Both buyers and sellers can get caught up in Craigslist car scams. Used automobiles are a popular item on Craigslist, but since they also tend to be a higher priced item, they draw Craigslist fraud criminals.
Lower than usual prices are often used to attract car buyers in these Craigslist scams since it’s hard to pass up a great deal. Buyers will run into a similar scenario as the Craigslist cashier’s check scam, where they’re paid extra money that has to be wired to someone else.
Craigslist Car Scam Scenarios:
- A car buyer will be told where to pick up a car, such as a shipping yard, and asked to send a portion of money ahead for insurance. When they try to retrieve the vehicle, they’ll find out there is none, and it was a Craigslist fraud.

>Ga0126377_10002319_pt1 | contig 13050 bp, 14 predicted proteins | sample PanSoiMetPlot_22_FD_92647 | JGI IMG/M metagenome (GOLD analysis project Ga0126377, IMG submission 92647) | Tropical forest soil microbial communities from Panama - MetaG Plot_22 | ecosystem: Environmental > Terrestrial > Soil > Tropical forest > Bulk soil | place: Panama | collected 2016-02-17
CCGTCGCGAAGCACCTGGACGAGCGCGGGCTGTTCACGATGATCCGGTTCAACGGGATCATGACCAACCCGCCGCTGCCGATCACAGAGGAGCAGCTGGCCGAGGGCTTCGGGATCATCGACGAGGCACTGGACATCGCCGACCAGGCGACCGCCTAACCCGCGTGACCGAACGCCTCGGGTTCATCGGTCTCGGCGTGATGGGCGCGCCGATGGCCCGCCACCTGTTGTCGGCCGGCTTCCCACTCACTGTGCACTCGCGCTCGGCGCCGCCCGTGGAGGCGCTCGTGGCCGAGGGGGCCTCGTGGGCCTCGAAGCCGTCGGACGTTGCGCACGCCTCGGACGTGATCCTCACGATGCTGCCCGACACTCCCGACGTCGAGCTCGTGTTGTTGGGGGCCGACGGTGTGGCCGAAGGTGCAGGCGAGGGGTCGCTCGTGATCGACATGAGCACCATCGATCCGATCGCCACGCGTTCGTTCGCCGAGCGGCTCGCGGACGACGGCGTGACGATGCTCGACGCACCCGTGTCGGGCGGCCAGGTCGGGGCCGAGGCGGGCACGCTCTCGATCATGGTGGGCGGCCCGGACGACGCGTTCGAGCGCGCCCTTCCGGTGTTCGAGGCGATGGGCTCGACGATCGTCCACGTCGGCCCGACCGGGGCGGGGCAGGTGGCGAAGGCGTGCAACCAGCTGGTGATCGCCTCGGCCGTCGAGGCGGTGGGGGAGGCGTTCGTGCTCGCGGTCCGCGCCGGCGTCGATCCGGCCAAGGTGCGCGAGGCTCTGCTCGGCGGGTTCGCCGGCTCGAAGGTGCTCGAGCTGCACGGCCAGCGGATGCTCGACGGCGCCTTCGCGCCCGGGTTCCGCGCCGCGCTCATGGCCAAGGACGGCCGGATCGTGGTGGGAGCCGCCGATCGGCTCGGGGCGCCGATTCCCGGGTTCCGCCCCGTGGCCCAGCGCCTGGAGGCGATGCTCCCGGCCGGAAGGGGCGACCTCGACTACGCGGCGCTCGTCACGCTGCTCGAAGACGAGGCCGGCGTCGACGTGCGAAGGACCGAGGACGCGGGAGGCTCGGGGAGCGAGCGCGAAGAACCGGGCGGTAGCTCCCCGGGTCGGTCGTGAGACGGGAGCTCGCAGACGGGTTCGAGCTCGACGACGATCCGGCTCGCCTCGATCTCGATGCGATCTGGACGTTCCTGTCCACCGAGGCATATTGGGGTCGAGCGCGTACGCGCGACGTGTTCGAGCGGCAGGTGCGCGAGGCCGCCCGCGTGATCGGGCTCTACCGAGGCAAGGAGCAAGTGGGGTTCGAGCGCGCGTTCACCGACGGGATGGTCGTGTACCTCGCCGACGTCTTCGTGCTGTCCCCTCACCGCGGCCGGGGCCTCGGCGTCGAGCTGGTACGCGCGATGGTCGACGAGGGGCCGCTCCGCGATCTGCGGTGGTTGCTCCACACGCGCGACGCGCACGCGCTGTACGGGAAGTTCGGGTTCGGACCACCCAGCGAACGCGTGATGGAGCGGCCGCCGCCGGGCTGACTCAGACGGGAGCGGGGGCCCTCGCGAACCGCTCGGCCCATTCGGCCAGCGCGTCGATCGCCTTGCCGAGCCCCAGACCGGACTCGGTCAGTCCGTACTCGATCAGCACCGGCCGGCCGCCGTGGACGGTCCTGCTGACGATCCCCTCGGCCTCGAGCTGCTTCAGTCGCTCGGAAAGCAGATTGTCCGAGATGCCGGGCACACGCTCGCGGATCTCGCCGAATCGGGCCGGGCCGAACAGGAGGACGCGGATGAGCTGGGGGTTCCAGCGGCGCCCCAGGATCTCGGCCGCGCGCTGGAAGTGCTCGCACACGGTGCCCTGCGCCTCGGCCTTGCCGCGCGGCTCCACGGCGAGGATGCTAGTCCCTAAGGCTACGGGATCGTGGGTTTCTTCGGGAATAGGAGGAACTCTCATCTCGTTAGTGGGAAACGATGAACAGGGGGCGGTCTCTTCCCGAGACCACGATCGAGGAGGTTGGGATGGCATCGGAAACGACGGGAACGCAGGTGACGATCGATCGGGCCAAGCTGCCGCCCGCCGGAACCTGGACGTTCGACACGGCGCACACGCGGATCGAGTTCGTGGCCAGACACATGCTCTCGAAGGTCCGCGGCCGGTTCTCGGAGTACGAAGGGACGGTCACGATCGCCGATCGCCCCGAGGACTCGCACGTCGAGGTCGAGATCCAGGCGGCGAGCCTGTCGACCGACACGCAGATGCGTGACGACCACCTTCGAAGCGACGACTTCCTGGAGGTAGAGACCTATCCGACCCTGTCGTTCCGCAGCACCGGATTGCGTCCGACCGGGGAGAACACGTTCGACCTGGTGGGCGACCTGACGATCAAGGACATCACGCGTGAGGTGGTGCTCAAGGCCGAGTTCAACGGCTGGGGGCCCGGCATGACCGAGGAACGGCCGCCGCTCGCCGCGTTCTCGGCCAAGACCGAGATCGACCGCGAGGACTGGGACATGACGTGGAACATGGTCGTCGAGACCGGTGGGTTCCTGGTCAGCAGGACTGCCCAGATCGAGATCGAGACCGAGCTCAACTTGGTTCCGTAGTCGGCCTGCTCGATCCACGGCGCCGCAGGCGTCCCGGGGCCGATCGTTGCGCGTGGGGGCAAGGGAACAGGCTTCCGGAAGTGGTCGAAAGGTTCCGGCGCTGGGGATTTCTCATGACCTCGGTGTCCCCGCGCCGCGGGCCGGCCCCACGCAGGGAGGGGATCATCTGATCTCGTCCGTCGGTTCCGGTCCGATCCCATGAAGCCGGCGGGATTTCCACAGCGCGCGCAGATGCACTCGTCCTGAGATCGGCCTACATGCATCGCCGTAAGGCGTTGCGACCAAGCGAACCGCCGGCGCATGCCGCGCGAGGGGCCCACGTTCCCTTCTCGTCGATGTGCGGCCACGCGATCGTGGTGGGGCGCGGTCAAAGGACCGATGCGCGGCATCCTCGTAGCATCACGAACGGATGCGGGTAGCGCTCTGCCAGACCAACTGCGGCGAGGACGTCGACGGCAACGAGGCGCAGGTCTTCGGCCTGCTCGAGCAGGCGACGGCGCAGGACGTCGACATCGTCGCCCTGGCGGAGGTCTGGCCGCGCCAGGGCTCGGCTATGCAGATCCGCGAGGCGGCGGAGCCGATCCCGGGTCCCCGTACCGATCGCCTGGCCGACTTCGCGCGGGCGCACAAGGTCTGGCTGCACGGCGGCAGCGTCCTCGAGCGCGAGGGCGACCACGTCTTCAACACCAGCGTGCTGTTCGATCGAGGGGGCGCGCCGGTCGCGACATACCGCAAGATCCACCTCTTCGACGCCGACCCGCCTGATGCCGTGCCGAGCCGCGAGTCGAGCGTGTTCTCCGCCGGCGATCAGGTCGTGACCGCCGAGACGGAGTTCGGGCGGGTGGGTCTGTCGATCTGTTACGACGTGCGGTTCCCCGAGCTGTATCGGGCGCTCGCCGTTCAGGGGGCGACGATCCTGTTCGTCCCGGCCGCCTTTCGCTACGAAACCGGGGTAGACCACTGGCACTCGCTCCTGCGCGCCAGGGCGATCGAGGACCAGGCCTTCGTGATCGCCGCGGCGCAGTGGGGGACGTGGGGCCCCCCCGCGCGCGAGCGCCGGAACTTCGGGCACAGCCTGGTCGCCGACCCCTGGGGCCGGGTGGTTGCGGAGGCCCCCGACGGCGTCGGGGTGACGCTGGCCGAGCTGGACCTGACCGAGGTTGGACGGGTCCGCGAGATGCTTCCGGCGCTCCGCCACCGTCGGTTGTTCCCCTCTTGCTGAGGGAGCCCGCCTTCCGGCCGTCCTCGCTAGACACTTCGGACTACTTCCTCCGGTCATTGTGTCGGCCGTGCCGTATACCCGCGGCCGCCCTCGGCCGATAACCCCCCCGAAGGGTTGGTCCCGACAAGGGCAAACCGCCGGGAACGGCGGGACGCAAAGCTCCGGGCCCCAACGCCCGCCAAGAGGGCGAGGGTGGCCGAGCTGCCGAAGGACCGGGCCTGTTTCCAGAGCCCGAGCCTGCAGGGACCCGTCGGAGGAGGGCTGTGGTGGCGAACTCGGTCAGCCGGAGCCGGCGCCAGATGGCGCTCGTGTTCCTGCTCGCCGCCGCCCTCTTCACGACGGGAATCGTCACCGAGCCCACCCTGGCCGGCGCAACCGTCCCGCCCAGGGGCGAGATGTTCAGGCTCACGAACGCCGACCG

- A car seller will be given a certified or cashier’s check with extra money that has to be wired somewhere (just like in the Craigslist check scam). The check will clear initially until the bank finds out it’s fraudulent, then the money will be deducted from your account.
- A car buyer will be asked to send the money to an escrow agent with promises that they can get it back if they want to cancel the transaction. But in this Craigslist scam, the “escrow agent” is actually the seller themselves and they steal your money without sending any vehicle.
How do you know if you’re getting scammed on Craigslist with a fake auto buyer or seller? There are similar red flags as the other Craigslist scams have, such as someone that can’t meet you in person, that offers way too low a price, or that wants to pay you extra money.
How to Avoid Craigslist Car Scams